So can you imagine making the decision not to act anymore?  

Yeah.  I can imagine not acting anymore.

 

Even when someone else pushes you to do this?
I think if I was forbidden, that is a lot different than the choice. That’s the human condition is that we like to make our own choices and I don’t like being told what to do, I don’t think anybody really likes being told what to do. I found through my experience, you can give advice to people, but people ultimately are just going to do what they want to do.  It’s interesting, raising children and also with friends and you go, ‘I really feel like you shouldn’t do that.’ And they just nod and then before you know it, they are doing it.  So it’s human nature, and I am probably just like everyone else.  If I was forbidden, then I would just be like, huh?  But when it’s my choice, then I feel much better with that. 
Is there a difference between playing a character and playing an iconic character like Grace Kelly?  Do you feel more pressure?
Yeah there’s probably a lot more pressure.  I am probably oblivious to it, I am probably guilty of walking around with my head in the clouds a bit, but I do tend to be a bit day-dreamy and I do tend to kind of just go with the flow, and I am not a huge analyzer. I don’t sit down and strategize things because I just can’t be bothered, which has its plusses and its minuses.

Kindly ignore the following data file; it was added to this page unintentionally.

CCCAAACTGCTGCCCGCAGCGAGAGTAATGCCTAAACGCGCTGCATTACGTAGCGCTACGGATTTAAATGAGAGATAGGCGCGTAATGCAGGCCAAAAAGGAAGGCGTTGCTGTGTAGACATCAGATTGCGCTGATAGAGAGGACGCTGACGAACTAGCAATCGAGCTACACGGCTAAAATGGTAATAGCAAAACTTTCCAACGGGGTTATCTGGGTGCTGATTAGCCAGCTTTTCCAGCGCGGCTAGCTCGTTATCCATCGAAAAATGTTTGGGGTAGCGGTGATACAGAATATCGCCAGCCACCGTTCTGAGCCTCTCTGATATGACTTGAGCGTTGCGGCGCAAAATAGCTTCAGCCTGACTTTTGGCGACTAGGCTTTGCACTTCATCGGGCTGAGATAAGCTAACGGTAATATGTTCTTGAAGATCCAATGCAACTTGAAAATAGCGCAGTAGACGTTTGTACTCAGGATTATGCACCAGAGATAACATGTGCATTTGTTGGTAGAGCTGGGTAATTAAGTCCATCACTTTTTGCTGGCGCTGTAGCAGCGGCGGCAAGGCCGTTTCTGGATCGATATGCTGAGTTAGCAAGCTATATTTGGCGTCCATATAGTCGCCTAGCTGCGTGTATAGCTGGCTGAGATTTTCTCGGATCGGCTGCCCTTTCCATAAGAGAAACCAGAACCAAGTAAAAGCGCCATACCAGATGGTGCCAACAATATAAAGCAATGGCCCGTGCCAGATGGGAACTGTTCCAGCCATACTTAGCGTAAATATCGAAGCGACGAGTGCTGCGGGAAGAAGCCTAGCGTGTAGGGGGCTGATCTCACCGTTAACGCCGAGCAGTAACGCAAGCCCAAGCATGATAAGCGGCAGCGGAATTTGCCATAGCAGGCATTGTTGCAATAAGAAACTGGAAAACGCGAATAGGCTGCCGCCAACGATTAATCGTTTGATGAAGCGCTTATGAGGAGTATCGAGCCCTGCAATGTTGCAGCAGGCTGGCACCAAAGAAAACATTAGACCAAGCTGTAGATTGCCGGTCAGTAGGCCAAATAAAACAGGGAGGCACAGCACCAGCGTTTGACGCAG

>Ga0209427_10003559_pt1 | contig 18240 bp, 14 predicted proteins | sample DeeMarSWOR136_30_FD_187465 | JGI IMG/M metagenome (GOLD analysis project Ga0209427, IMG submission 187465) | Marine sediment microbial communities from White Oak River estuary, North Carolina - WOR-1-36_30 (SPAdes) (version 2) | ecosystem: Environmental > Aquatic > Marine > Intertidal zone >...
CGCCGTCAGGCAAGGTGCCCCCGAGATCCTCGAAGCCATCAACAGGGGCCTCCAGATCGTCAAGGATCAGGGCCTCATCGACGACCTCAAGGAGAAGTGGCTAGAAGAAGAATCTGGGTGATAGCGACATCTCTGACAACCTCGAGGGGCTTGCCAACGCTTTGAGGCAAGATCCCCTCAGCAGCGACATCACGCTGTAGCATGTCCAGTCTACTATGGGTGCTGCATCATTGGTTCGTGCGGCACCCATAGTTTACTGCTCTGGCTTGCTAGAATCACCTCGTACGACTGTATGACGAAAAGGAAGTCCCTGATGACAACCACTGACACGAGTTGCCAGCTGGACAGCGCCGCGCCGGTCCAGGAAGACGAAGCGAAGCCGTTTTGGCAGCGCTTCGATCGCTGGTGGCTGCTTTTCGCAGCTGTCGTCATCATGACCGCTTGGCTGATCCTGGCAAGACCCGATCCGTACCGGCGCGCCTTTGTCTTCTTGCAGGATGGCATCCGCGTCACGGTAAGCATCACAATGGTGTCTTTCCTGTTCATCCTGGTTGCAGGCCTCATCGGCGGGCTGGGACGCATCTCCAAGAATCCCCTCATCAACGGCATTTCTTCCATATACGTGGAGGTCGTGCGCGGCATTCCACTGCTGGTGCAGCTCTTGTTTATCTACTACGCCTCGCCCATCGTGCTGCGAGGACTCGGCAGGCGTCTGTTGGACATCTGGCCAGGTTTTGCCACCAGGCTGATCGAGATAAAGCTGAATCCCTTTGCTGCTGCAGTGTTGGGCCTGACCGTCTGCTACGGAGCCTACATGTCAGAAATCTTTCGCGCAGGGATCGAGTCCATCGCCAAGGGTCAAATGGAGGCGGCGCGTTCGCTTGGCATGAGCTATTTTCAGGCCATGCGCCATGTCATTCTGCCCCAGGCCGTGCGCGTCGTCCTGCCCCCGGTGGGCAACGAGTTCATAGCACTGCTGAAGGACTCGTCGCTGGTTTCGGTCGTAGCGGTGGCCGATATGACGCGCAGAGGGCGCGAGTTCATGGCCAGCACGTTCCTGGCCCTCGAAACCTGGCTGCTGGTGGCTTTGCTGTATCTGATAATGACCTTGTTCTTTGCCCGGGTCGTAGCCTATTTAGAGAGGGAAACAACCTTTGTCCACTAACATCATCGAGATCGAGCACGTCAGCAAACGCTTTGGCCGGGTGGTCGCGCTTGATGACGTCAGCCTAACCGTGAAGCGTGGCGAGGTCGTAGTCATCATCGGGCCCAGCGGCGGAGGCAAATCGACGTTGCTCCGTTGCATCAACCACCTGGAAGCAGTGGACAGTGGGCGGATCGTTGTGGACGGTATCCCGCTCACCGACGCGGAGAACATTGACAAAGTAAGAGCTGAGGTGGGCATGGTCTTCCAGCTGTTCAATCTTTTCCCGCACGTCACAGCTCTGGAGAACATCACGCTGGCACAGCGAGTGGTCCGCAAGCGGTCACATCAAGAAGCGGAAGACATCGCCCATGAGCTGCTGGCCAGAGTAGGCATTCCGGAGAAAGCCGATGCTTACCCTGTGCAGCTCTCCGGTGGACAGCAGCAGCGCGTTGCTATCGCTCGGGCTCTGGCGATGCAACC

And probably, it’s still why I continue to act because I quite like the gypsy life. I like the idea of not knowing what’s around the corner, I like all of that and I have children and I think it’s very good to expose them to different environments, different people, and different countries.  We got to live in France, which is good to live in, and Morocco, as well as back in Australia. We move a lot.  It’s just part of our family.
 
Were you aware before shooting this about the crazy fascination with the royals?  Especially the interest in England with the royal family?
I don’t know.  I find it quite fascinating, the whole culture of just everyone being interested in everyone else’s life so much.  But I am probably not the right person to ask about that because I don’t spend a lot of time on the net. I don’t spend a lot of time sort of Googling and I have a strange relationship with that whole world in the sense that I really don’t… I am not privy to a lot of it.  And partly that’s because of where I live and partly it’s because of my desire to keep a lot of that out, to keep protected and I also just enjoy other things.  Like I would much prefer to go swimming.  (laughs) I went yesterday and people were like, ‘Are you insane?’  But I like that.  I like hiking, I like swimming, I meditate, I am still religious, I have a whole spiritual life that’s very powerful, and I have a strong faith.  So there are a lot of things that keep me in a place that I find very real, for me.  Maybe not for other people, but for me that works.  

 

So are you generally easy in leaving your comfort zone?